For me, I think I’ll always be a fan of the Venom. It can only transport 5 models rather than 10, but I love the sleek little craft with their splinter cannons, zipping around the field and shrugging off a lot of fire due to their Flickerfields. A Venom with two splinter cannons is as expensive as a Raider before the weapons, however, but as a transport for my Archon and selected members of his Court, I do like it.

Speaking of the Archons, I’ve forever been unimpressed with this model, and indeed have often seen it as a tax for taking a battleforged army. The one time I had him do anything, he did kill an Ork warboss, so I suppose he’s not all bad, but mainly I tend to just forget about him and concentrate on the main event, the Warriors and other bits… The Court is something that I have rarely used, and can’t really offer too much of an opinion on. I only have the Lhamaean painted, and have included her more as ablative wounds for the Archon, should it ever come to that. I think I’d like to try and play the Archon more as a melee option, generally, and so surrounding him with a Court might be an interesting possibility. Stay tuned for that one, then!

Let’s move on to Wych Cults, though!

I’ve not really had a great deal of use for these, as I have been playing a lot of melee-heavy armies so far in 8th, and Wyches are just not a good option for that. For sure, they’re touted as the close combat specialists of the Drukhari, but they’re a unit that you want to use to tie up other units that don’t want to be in close combat with you. Necron Immortals, for example, are pretty useless in melee, and want to be out shooting you with tesla. Charge them with Wyches, and they’re pretty much taken out of the fight, no matter what else happens. Against a unit that also wants to be in melee, however, they’re really quite bad at T3.

This is, I suppose, where Combat Drugs come into the mix. Getting to choose your unit’s drug for the game is handy, for sure, but the basic Wyches could definitely use some ability that gives them more than one. But I digress. I’ve had better success with Reavers, giving them Adrenalight for three attacks each. The only problem, however, is that Reavers are massively over-costed for what they can do. At a base 90 points for a squad of three, you want to think carefully about upgrading them in any way, and unfortunately, my own squad of them runs to 120 due to adding in a heat lance and cluster caltrops. They are a much better option for getting into close combat, however, and despite their speed, that’s really where they want to be – I guess the speed is only there to get them into combat so much sooner!

All Wych Cult units want to be in melee to some degree, of course, but the Reavers and the Hellions are probably the two that are best placed to do so. Reavers have a lot of tricks that really point to what they want to do, and to some extent the same is true of Hellions. A base squad of Hellions is 95 points, but if you stick Adrenalight on them, you’re making twelve attacks on a five wound unit, rather than ten attacks on a six wound unit. Weight of fire would suggest the Hellions are the way to go, but people always seem intent on ignoring the skyboard-flying gangers! I’ve only used them once, but their Hit and Run rule, allowing them to fall back and charge in the same turn, is really something to bear in mind when using these guys.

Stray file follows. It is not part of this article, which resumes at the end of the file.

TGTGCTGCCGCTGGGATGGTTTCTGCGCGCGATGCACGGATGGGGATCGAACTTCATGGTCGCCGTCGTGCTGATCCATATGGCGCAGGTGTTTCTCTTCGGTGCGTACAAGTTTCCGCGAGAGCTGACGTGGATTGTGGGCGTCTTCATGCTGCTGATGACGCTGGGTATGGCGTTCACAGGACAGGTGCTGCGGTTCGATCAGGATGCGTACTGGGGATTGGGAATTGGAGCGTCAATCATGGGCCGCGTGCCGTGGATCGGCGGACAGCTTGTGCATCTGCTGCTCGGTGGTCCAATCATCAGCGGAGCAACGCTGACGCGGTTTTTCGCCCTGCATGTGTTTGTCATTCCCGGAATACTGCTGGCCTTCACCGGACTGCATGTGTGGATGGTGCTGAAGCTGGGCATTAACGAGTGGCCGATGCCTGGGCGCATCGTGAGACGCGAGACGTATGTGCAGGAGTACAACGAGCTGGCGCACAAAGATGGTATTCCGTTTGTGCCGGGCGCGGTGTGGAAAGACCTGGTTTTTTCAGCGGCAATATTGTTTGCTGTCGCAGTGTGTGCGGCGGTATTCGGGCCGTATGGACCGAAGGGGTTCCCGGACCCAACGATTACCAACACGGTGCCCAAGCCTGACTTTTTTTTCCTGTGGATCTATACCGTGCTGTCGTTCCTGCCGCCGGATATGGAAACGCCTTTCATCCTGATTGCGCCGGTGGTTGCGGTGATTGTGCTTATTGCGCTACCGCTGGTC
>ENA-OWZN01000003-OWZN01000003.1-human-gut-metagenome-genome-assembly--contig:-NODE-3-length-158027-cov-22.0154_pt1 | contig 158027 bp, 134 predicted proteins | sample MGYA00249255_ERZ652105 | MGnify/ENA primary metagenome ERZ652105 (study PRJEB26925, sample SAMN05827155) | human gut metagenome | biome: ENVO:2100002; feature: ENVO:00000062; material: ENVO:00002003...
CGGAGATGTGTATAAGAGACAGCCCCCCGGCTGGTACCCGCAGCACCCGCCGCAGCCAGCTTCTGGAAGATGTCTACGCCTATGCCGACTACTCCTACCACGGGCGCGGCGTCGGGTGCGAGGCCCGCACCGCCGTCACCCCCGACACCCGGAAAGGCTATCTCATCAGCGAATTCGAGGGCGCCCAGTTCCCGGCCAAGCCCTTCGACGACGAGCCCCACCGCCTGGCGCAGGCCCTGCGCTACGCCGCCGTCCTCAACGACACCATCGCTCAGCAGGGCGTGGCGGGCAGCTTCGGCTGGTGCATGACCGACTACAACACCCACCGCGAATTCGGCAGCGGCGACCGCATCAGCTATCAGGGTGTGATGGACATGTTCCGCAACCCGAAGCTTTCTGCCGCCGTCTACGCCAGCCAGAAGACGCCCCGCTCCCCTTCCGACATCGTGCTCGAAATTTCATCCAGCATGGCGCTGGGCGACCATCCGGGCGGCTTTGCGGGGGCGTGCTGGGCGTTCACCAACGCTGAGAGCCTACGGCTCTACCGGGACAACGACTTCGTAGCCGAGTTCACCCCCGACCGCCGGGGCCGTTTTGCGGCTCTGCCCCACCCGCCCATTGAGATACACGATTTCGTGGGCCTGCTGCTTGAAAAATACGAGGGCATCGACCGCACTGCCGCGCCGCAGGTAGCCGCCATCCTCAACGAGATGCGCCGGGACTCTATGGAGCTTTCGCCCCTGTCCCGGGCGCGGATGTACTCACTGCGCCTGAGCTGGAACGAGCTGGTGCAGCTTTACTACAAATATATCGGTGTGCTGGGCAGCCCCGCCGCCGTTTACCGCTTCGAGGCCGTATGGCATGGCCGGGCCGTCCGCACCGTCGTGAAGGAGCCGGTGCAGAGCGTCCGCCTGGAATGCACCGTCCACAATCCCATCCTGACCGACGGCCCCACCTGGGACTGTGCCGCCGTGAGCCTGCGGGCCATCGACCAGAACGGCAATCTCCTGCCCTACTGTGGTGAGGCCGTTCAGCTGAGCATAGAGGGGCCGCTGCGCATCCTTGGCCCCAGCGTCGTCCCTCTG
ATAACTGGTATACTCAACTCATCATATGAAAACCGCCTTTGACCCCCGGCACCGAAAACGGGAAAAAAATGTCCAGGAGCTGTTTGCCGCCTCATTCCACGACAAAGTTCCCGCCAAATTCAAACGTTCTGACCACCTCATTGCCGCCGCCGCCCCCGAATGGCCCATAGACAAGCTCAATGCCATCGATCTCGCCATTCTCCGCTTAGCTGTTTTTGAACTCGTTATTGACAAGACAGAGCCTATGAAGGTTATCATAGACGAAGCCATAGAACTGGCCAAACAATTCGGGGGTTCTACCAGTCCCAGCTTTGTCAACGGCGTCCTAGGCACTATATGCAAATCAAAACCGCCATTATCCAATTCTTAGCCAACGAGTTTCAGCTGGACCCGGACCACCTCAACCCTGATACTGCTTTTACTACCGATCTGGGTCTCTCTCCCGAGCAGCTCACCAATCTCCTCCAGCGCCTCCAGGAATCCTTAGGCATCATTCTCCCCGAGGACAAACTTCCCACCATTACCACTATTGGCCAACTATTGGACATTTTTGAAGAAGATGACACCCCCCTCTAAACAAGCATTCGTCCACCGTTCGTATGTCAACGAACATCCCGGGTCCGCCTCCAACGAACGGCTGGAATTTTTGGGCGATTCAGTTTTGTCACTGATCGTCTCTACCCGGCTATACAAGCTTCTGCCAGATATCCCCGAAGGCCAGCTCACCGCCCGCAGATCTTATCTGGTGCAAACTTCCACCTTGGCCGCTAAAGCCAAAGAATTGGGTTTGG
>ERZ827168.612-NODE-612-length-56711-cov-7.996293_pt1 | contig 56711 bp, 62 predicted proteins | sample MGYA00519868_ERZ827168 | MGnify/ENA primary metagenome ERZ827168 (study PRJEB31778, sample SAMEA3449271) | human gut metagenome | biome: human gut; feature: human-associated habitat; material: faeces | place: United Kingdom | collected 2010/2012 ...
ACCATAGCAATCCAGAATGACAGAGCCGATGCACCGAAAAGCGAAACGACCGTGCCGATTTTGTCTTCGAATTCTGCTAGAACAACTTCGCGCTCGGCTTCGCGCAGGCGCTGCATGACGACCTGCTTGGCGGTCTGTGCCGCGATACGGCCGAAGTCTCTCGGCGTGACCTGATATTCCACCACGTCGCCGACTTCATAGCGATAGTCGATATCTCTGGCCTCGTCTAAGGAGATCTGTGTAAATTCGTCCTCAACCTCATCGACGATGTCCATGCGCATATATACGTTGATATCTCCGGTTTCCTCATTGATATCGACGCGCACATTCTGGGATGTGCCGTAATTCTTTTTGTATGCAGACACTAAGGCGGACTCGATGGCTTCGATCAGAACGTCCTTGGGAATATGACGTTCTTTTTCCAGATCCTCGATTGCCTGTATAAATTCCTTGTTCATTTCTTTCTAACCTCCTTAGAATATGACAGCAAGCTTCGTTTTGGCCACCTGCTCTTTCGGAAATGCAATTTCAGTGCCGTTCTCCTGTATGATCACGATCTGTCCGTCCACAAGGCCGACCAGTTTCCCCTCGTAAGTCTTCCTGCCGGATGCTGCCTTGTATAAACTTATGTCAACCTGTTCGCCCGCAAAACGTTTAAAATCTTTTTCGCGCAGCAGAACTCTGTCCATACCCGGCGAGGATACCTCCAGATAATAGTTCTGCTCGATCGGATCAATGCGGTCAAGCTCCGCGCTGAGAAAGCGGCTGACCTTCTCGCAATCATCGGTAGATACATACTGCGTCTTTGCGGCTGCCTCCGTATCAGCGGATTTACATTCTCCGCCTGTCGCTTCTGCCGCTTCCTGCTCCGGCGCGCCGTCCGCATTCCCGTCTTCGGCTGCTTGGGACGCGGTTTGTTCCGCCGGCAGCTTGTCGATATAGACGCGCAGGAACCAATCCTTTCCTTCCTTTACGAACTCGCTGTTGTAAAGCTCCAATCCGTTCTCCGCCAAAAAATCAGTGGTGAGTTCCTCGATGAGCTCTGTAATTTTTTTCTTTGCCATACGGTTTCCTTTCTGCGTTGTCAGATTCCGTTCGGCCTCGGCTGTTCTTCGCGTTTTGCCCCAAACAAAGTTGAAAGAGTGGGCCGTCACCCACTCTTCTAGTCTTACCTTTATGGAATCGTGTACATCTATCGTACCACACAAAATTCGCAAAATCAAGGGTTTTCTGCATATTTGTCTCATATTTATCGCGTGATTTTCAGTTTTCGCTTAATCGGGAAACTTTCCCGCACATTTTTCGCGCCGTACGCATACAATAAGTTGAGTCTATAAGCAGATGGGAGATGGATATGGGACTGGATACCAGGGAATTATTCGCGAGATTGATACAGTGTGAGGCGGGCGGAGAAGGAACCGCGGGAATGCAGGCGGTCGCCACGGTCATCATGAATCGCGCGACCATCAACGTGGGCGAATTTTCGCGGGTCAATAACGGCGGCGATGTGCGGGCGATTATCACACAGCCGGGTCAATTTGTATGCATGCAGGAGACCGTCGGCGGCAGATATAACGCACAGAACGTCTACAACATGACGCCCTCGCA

The leader of these Cults is, of course, the Succubus, a model that I really like the look of, but have never found to be all that useful due to (a) not running Wych Cult-heavy lists, and (b) the fact she can’t really keep up with those Wych Cult units I do run, without buying her a Venom. At 72 points, she’s a little on the expensive side for an HQ that I don’t get a lot of use out of, so I tend to treat her quite carefully overall.

Finally, let’s take a look at the Covens!

These chaps are something I’d initially not expected to be adding to my army, as I wanted a Kabal/Cult list, but I quickly changed my mind when I built my first box of Wracks. This kit single-handedly convinced me that I needed some Coven action in my life, and I quickly added a number of the other Haemonculus units to my army. The two pain/parasite engines are beautiful, for all that they’re quite disgusting, and the whole look of these guys is just so alien and other-worldly, I love the effect of seeing them amid the regular Kabalite force as something of a freakish centrepiece!

Coven units want to be in close combat as well, though I feel they provide a much more well-rounded section to the list that they stand on their own much better. All Kabalites want to do is shoot; Wyches try to shoot and punch, but they end up lacking the firepower to do the former, while being too weak at the latter. Covens, on the other hand, have an interesting array of guns for Wracks, as well as the Talos that can act as something of a gun platform, while all the units are also really quite good in melee.

The Haemonculus is a really good choice of HQ, and can be customised to your tastes much better, it feels, than an Archon or Succubus. He is also the only answer to psykers in the entire army, bringing a Crucible of Malediction that allows him to dish out mortal wounds to nearby psykers once per battle. It’s not great, but it’s all we’ve got! As a side note, it’s a shame that the Cronos doesn’t have something similar, but there we are.

Wracks are the melee unit that don’t care if the enemy also wants to be in there with them. With both a Haemonculus and Cronos nearby, they have T5 and are re-rolling wounds in the fight phase, as well as healing lost wounds. It’s handy that both the Haemonculus and Cronos also don’t mind being in close combat, so that they don’t need to hang so far back…